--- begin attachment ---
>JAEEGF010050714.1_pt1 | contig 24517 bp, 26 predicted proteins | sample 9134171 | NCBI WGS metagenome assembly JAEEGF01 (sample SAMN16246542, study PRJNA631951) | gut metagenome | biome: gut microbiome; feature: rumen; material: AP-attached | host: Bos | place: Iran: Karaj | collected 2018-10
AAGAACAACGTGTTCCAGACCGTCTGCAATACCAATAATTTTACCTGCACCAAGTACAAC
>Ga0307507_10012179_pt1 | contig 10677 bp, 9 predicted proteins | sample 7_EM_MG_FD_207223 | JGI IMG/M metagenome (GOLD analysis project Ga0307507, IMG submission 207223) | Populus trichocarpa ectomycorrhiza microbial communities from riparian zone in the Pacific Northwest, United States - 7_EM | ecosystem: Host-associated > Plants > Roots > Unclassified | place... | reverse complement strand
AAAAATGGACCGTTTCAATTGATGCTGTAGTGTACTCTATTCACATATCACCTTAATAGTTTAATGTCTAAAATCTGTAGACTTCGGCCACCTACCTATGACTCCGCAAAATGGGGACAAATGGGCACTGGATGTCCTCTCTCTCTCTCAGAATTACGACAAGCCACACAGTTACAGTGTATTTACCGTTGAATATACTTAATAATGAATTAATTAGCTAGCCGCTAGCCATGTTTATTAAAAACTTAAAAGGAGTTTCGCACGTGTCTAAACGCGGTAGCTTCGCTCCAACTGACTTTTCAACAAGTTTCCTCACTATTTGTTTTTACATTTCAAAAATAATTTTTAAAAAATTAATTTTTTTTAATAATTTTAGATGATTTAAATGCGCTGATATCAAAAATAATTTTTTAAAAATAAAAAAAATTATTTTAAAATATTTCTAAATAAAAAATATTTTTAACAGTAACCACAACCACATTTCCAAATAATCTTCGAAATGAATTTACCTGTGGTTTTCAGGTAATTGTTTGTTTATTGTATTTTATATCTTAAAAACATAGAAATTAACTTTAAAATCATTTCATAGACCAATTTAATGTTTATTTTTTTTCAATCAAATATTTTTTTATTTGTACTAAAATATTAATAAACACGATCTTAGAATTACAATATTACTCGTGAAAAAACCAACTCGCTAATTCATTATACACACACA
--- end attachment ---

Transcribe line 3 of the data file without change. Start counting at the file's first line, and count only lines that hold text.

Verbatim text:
>Ga0307507_10012179_pt1 | contig 10677 bp, 9 predicted proteins | sample 7_EM_MG_FD_207223 | JGI IMG/M metagenome (GOLD analysis project Ga0307507, IMG submission 207223) | Populus trichocarpa ectomycorrhiza microbial communities from riparian zone in the Pacific Northwest, United States - 7_EM | ecosystem: Host-associated > Plants > Roots > Unclassified | place... | reverse complement strand